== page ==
So, for now, I'll sleep with my cell phone in the kitchen - where it belongs - and hope for the best.

Check out more recommendations how to get a more restful night sleep here.

*This study was published by the Massachusetts Institute of Technology's Progress in Electromagnetics Research Symposium and funded by the Mobile Manufacturers Forum, an international association of radio communications equipment manufacturers.

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Posted by Cindy on January 22, 2008 | Permalink | Comments (0) | TrackBack


January 21, 2008

Weight Loss: Weight-Gain Genes Make It Harder to Fit into Skinny Jeans

Weight loss is the number one New Year's resolution.  But according to a new report, there are potentially thousands of reasons why weight loss success still remains elusive for many: genes.

Michael Tordoff, PhD, of Philadelphia's Monell Chemical Senses Center, announced in a news release that genetic studies show approximately 6,000 genes affect weight in mice.

"Reports describing the discovery of a new 'obesity gene' have become common in the scientific literature and also the popular press," Tordoff says in a news release. "Our results suggest that each newly discovered gene is just one of the many thousands that influence body weight, so a quick fix to the obesity problem is unlikely."

Weighing the Gene Odds

Out of the 1,900 known mouse genes were studied by Tordoff's team, 31% were found to increase weight and only 3% could lower weight.

This 10 to 1 ratio of weight-gain to weight-loss genes "might help explain why it is easier to gain weight than lose it," Tordoff says.

Despite their number, weight-associated genes (as a whole) are only one factor in weight loss for mice and humans. Becoming more active and adopting a healthy eating lifestyle are ways to work with the body's natural design in becoming more fit and lean.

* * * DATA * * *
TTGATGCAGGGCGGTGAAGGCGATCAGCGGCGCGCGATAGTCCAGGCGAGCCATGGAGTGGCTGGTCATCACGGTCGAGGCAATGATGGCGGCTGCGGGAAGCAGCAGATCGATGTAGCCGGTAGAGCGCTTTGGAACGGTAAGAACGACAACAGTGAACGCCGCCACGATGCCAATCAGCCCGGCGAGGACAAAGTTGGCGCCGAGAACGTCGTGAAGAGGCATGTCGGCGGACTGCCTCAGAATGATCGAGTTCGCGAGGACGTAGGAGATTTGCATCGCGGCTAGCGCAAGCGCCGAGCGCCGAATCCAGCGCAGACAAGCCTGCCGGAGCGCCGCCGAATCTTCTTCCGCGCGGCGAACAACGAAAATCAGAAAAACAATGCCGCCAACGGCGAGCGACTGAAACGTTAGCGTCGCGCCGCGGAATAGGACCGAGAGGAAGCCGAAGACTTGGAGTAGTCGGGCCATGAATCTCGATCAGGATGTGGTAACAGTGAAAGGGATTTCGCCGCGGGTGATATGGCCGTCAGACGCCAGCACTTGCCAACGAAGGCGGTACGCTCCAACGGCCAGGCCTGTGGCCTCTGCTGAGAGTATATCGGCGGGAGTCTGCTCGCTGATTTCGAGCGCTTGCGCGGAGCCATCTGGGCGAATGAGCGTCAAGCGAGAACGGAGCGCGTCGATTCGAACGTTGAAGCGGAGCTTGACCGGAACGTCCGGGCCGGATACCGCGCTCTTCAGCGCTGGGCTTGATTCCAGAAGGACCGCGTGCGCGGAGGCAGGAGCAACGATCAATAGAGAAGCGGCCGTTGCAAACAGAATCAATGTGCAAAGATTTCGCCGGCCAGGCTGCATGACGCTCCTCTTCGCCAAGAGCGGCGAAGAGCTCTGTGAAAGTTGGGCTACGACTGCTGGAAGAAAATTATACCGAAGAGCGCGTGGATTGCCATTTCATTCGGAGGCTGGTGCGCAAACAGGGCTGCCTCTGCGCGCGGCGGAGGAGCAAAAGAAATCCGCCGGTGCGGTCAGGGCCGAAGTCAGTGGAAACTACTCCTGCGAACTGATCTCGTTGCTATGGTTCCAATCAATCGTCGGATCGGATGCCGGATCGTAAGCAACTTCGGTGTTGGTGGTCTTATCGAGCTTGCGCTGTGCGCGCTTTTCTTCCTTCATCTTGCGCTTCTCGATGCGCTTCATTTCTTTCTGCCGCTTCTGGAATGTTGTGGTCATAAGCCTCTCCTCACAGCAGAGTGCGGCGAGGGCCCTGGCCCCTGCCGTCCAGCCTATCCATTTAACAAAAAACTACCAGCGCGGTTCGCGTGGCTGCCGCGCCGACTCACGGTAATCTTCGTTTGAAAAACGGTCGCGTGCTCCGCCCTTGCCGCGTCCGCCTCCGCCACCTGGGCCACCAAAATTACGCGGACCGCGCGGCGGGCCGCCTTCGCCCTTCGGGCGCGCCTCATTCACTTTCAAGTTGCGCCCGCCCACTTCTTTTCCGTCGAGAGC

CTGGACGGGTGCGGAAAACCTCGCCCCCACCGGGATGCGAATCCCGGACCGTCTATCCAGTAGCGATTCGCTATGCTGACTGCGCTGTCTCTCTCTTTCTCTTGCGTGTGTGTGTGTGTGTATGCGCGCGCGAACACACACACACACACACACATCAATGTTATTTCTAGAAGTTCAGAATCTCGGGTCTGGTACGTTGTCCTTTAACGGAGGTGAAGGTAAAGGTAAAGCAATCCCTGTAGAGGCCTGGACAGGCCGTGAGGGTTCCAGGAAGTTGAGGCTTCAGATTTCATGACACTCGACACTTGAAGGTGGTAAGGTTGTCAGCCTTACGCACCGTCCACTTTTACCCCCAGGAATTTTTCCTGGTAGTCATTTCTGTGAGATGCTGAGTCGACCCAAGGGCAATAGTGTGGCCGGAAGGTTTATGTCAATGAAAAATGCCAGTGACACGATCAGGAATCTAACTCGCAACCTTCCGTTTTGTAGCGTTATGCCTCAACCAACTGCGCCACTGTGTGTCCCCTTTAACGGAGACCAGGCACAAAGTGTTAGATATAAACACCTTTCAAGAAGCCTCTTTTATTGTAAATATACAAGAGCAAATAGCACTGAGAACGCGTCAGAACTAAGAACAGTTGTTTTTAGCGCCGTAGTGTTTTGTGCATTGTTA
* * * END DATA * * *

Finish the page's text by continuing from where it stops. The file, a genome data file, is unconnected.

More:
A New Kind of Resolution for the New Year

Weight loss diets have been shown to work against our genetic makeup. They make work initially, but eventually increase our hunger and slow metabolic rate so that the weight-gain genes kick in with a vengeance after the diet.

"I’d rather be a few pounds heavier and enjoy life." ~Drew Barrymore

By adjusting weight loss goals by aiming for a healthy lifestyle and peace with our bodies, people stand a much better chance at achieving weight loss success in the long run.

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Posted by Laura on January 21, 2008 | Permalink | Comments (3) | TrackBack


January 18, 2008

Diabetes: Spice Slashes Blood Sugar Levels

health benefits of cinnamonMove over ginseng! Recently, nutrionists have been touting the medicinal benefits of cinnamon. Used in a variety of recipes - from hot chocolate to soup to grapefruit - this spice has been shown to promote healthy blood sugar levels in people with type 2 diabetes.

"Good medicine doesn't always take the form of a pill. Sometimes the answer, or part of the answer, can be found in your kitchen cabinet," says Dr. Richard Goldfarb, the medical director for the Bucks County Clinical Research Center.

In a recent Pakistani study, participants ingested 1-6g of cinnamon daily for a total of 40 days, while a control group took a placebo in the same amounts. The cinnamon group showed a significant drop in their blood sugar, cholesterol, and triglyceride levels, even after the study was concluded.

"It is our hope that better eating habits and simple, everyday herbs like cinnamon can become allies in people's journey toward disease-free living through proper nutrition," says Dr. Goldfarb.  Working with an Arizona biotech company, Goldfarb hopes the development of a concentrated liquid extract of cinnamon will bring down high blood sugar to healthier levels in type 2 diabetics. Cinnamon health products may prove to be another potent diabetes prevention treatment.

So spice up your healthy eating! Cinnamon is a great source of manganese, fiber, iron, and calcium and - moreover - it just tastes great!

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Posted by Laura on January 18, 2008 | Permalink | Comments (2) | TrackBack